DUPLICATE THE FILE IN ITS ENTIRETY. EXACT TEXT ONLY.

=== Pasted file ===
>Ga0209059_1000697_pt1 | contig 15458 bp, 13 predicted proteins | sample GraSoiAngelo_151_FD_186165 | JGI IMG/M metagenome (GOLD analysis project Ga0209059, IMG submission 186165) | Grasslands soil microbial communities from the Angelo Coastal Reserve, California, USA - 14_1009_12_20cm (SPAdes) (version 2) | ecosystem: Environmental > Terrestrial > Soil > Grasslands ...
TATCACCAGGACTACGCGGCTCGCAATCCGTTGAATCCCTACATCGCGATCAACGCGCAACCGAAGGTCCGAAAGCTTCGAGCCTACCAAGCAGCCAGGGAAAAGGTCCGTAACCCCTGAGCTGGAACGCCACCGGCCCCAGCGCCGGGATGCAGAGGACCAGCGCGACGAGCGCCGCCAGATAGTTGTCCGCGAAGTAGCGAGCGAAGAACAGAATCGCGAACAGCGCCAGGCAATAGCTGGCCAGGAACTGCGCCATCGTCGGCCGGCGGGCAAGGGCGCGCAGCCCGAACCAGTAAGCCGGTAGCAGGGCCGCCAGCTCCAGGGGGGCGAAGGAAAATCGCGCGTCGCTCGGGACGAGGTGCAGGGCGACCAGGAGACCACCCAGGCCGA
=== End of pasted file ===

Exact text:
>Ga0209059_1000697_pt1 | contig 15458 bp, 13 predicted proteins | sample GraSoiAngelo_151_FD_186165 | JGI IMG/M metagenome (GOLD analysis project Ga0209059, IMG submission 186165) | Grasslands soil microbial communities from the Angelo Coastal Reserve, California, USA - 14_1009_12_20cm (SPAdes) (version 2) | ecosystem: Environmental > Terrestrial > Soil > Grasslands ...
TATCACCAGGACTACGCGGCTCGCAATCCGTTGAATCCCTACATCGCGATCAACGCGCAACCGAAGGTCCGAAAGCTTCGAGCCTACCAAGCAGCCAGGGAAAAGGTCCGTAACCCCTGAGCTGGAACGCCACCGGCCCCAGCGCCGGGATGCAGAGGACCAGCGCGACGAGCGCCGCCAGATAGTTGTCCGCGAAGTAGCGAGCGAAGAACAGAATCGCGAACAGCGCCAGGCAATAGCTGGCCAGGAACTGCGCCATCGTCGGCCGGCGGGCAAGGGCGCGCAGCCCGAACCAGTAAGCCGGTAGCAGGGCCGCCAGCTCCAGGGGGGCGAAGGAAAATCGCGCGTCGCTCGGGACGAGGTGCAGGGCGACCAGGAGACCACCCAGGCCGA